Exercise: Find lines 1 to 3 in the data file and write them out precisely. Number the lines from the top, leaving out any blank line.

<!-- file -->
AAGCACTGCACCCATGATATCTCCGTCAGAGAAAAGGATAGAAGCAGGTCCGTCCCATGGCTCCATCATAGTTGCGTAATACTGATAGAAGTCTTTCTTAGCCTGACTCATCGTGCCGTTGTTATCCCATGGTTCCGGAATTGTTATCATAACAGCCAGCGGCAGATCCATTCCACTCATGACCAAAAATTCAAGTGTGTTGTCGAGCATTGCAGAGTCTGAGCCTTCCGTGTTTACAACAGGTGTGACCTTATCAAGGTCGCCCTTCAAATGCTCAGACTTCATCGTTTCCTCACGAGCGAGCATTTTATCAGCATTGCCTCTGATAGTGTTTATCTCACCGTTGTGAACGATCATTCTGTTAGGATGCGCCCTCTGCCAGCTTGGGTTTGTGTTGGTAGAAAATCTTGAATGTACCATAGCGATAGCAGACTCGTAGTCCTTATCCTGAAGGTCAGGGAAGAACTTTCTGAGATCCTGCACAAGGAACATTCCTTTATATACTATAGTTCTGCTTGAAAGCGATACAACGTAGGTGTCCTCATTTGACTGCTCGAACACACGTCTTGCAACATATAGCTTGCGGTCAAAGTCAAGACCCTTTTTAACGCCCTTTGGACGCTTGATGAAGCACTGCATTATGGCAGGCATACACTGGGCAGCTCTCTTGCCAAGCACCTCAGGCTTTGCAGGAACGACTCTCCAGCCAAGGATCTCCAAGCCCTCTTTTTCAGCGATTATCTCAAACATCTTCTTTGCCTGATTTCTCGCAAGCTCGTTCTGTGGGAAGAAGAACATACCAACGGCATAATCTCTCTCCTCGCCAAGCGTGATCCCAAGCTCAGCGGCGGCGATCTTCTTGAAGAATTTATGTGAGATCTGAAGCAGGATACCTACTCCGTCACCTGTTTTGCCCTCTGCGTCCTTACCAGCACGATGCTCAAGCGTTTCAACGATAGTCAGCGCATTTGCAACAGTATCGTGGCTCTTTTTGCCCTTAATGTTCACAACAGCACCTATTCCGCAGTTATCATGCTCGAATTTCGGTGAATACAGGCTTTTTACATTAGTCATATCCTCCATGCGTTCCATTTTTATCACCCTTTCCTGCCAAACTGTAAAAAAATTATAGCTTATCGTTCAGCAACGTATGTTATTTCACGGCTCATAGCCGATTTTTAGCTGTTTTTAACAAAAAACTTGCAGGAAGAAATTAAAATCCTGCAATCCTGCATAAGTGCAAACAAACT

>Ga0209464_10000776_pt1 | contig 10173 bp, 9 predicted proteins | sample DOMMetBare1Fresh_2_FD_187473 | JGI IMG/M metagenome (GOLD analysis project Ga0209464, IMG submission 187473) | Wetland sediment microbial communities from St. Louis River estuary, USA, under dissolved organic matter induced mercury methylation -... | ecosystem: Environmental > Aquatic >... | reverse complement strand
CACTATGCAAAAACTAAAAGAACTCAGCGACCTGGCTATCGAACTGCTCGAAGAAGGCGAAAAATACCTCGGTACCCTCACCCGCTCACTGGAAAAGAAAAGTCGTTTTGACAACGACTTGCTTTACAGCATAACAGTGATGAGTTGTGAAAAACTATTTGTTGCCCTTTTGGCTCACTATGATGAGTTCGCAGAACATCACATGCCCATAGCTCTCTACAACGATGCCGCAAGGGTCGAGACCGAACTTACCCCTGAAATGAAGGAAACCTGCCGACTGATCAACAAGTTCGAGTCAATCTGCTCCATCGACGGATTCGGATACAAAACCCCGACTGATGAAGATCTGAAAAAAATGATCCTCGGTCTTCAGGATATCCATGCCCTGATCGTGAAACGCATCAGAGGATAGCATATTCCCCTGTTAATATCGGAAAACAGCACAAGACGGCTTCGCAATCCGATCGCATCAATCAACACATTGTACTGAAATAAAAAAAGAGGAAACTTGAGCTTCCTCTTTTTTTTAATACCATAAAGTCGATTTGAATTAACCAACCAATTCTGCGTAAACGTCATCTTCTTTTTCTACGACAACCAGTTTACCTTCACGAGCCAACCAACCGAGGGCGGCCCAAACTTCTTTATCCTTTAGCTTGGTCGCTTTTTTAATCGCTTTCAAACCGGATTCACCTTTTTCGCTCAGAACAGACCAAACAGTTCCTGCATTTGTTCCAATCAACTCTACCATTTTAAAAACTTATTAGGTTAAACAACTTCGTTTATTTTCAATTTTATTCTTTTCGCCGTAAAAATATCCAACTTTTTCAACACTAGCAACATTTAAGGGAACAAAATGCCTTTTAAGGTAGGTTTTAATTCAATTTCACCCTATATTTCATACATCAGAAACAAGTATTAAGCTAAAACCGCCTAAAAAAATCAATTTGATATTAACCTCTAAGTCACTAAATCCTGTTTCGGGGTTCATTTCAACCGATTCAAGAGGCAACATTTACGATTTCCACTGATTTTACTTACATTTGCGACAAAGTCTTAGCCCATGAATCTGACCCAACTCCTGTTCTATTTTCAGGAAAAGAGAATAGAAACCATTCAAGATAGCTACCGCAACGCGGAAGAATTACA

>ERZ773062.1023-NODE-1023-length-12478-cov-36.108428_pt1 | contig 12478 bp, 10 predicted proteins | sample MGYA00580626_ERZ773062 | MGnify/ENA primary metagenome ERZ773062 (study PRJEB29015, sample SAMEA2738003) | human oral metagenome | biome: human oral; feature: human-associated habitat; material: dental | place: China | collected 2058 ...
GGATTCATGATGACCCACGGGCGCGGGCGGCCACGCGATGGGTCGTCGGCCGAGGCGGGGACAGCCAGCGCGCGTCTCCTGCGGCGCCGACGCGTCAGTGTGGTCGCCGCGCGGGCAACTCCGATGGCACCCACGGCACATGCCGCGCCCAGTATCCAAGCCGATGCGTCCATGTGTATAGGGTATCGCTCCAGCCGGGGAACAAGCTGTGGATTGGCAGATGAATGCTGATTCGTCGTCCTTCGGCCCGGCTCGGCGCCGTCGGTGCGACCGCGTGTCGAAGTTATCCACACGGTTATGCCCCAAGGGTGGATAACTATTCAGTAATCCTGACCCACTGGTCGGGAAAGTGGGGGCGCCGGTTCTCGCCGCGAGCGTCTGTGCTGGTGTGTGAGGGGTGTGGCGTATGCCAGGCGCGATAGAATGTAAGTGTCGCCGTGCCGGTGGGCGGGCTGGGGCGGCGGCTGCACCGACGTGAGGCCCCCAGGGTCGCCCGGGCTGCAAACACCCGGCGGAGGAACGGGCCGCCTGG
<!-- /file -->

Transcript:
AAGCACTGCACCCATGATATCTCCGTCAGAGAAAAGGATAGAAGCAGGTCCGTCCCATGGCTCCATCATAGTTGCGTAATACTGATAGAAGTCTTTCTTAGCCTGACTCATCGTGCCGTTGTTATCCCATGGTTCCGGAATTGTTATCATAACAGCCAGCGGCAGATCCATTCCACTCATGACCAAAAATTCAAGTGTGTTGTCGAGCATTGCAGAGTCTGAGCCTTCCGTGTTTACAACAGGTGTGACCTTATCAAGGTCGCCCTTCAAATGCTCAGACTTCATCGTTTCCTCACGAGCGAGCATTTTATCAGCATTGCCTCTGATAGTGTTTATCTCACCGTTGTGAACGATCATTCTGTTAGGATGCGCCCTCTGCCAGCTTGGGTTTGTGTTGGTAGAAAATCTTGAATGTACCATAGCGATAGCAGACTCGTAGTCCTTATCCTGAAGGTCAGGGAAGAACTTTCTGAGATCCTGCACAAGGAACATTCCTTTATATACTATAGTTCTGCTTGAAAGCGATACAACGTAGGTGTCCTCATTTGACTGCTCGAACACACGTCTTGCAACATATAGCTTGCGGTCAAAGTCAAGACCCTTTTTAACGCCCTTTGGACGCTTGATGAAGCACTGCATTATGGCAGGCATACACTGGGCAGCTCTCTTGCCAAGCACCTCAGGCTTTGCAGGAACGACTCTCCAGCCAAGGATCTCCAAGCCCTCTTTTTCAGCGATTATCTCAAACATCTTCTTTGCCTGATTTCTCGCAAGCTCGTTCTGTGGGAAGAAGAACATACCAACGGCATAATCTCTCTCCTCGCCAAGCGTGATCCCAAGCTCAGCGGCGGCGATCTTCTTGAAGAATTTATGTGAGATCTGAAGCAGGATACCTACTCCGTCACCTGTTTTGCCCTCTGCGTCCTTACCAGCACGATGCTCAAGCGTTTCAACGATAGTCAGCGCATTTGCAACAGTATCGTGGCTCTTTTTGCCCTTAATGTTCACAACAGCACCTATTCCGCAGTTATCATGCTCGAATTTCGGTGAATACAGGCTTTTTACATTAGTCATATCCTCCATGCGTTCCATTTTTATCACCCTTTCCTGCCAAACTGTAAAAAAATTATAGCTTATCGTTCAGCAACGTATGTTATTTCACGGCTCATAGCCGATTTTTAGCTGTTTTTAACAAAAAACTTGCAGGAAGAAATTAAAATCCTGCAATCCTGCATAAGTGCAAACAAACT

>Ga0209464_10000776_pt1 | contig 10173 bp, 9 predicted proteins | sample DOMMetBare1Fresh_2_FD_187473 | JGI IMG/M metagenome (GOLD analysis project Ga0209464, IMG submission 187473) | Wetland sediment microbial communities from St. Louis River estuary, USA, under dissolved organic matter induced mercury methylation -... | ecosystem: Environmental > Aquatic >... | reverse complement strand
CACTATGCAAAAACTAAAAGAACTCAGCGACCTGGCTATCGAACTGCTCGAAGAAGGCGAAAAATACCTCGGTACCCTCACCCGCTCACTGGAAAAGAAAAGTCGTTTTGACAACGACTTGCTTTACAGCATAACAGTGATGAGTTGTGAAAAACTATTTGTTGCCCTTTTGGCTCACTATGATGAGTTCGCAGAACATCACATGCCCATAGCTCTCTACAACGATGCCGCAAGGGTCGAGACCGAACTTACCCCTGAAATGAAGGAAACCTGCCGACTGATCAACAAGTTCGAGTCAATCTGCTCCATCGACGGATTCGGATACAAAACCCCGACTGATGAAGATCTGAAAAAAATGATCCTCGGTCTTCAGGATATCCATGCCCTGATCGTGAAACGCATCAGAGGATAGCATATTCCCCTGTTAATATCGGAAAACAGCACAAGACGGCTTCGCAATCCGATCGCATCAATCAACACATTGTACTGAAATAAAAAAAGAGGAAACTTGAGCTTCCTCTTTTTTTTAATACCATAAAGTCGATTTGAATTAACCAACCAATTCTGCGTAAACGTCATCTTCTTTTTCTACGACAACCAGTTTACCTTCACGAGCCAACCAACCGAGGGCGGCCCAAACTTCTTTATCCTTTAGCTTGGTCGCTTTTTTAATCGCTTTCAAACCGGATTCACCTTTTTCGCTCAGAACAGACCAAACAGTTCCTGCATTTGTTCCAATCAACTCTACCATTTTAAAAACTTATTAGGTTAAACAACTTCGTTTATTTTCAATTTTATTCTTTTCGCCGTAAAAATATCCAACTTTTTCAACACTAGCAACATTTAAGGGAACAAAATGCCTTTTAAGGTAGGTTTTAATTCAATTTCACCCTATATTTCATACATCAGAAACAAGTATTAAGCTAAAACCGCCTAAAAAAATCAATTTGATATTAACCTCTAAGTCACTAAATCCTGTTTCGGGGTTCATTTCAACCGATTCAAGAGGCAACATTTACGATTTCCACTGATTTTACTTACATTTGCGACAAAGTCTTAGCCCATGAATCTGACCCAACTCCTGTTCTATTTTCAGGAAAAGAGAATAGAAACCATTCAAGATAGCTACCGCAACGCGGAAGAATTACA